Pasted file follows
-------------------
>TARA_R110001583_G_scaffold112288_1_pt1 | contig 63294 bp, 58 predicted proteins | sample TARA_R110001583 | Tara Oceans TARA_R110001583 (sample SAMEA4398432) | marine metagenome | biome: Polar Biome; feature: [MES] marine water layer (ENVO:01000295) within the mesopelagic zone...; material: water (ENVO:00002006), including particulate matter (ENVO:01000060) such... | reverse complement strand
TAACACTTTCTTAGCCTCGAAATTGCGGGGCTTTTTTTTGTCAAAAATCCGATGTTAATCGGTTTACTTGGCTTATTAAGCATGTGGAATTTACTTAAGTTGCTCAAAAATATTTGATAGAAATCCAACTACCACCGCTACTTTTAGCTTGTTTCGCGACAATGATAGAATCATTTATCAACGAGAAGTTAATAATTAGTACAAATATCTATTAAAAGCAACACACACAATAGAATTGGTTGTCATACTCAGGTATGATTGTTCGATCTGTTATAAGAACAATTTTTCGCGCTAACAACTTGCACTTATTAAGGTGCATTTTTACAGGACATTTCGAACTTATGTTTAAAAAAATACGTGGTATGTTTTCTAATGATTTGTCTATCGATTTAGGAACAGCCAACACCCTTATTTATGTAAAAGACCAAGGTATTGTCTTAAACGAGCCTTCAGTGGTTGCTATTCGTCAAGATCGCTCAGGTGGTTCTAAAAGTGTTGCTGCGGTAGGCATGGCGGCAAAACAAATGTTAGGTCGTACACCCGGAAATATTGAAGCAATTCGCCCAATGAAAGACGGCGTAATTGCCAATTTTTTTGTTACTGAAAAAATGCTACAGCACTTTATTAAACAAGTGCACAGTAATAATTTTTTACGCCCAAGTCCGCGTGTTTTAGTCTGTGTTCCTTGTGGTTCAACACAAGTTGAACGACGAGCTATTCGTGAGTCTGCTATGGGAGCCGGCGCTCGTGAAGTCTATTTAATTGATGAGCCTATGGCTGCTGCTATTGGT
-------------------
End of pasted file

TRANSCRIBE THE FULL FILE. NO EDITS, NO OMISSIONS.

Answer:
>TARA_R110001583_G_scaffold112288_1_pt1 | contig 63294 bp, 58 predicted proteins | sample TARA_R110001583 | Tara Oceans TARA_R110001583 (sample SAMEA4398432) | marine metagenome | biome: Polar Biome; feature: [MES] marine water layer (ENVO:01000295) within the mesopelagic zone...; material: water (ENVO:00002006), including particulate matter (ENVO:01000060) such... | reverse complement strand
TAACACTTTCTTAGCCTCGAAATTGCGGGGCTTTTTTTTGTCAAAAATCCGATGTTAATCGGTTTACTTGGCTTATTAAGCATGTGGAATTTACTTAAGTTGCTCAAAAATATTTGATAGAAATCCAACTACCACCGCTACTTTTAGCTTGTTTCGCGACAATGATAGAATCATTTATCAACGAGAAGTTAATAATTAGTACAAATATCTATTAAAAGCAACACACACAATAGAATTGGTTGTCATACTCAGGTATGATTGTTCGATCTGTTATAAGAACAATTTTTCGCGCTAACAACTTGCACTTATTAAGGTGCATTTTTACAGGACATTTCGAACTTATGTTTAAAAAAATACGTGGTATGTTTTCTAATGATTTGTCTATCGATTTAGGAACAGCCAACACCCTTATTTATGTAAAAGACCAAGGTATTGTCTTAAACGAGCCTTCAGTGGTTGCTATTCGTCAAGATCGCTCAGGTGGTTCTAAAAGTGTTGCTGCGGTAGGCATGGCGGCAAAACAAATGTTAGGTCGTACACCCGGAAATATTGAAGCAATTCGCCCAATGAAAGACGGCGTAATTGCCAATTTTTTTGTTACTGAAAAAATGCTACAGCACTTTATTAAACAAGTGCACAGTAATAATTTTTTACGCCCAAGTCCGCGTGTTTTAGTCTGTGTTCCTTGTGGTTCAACACAAGTTGAACGACGAGCTATTCGTGAGTCTGCTATGGGAGCCGGCGCTCGTGAAGTCTATTTAATTGATGAGCCTATGGCTGCTGCTATTGGT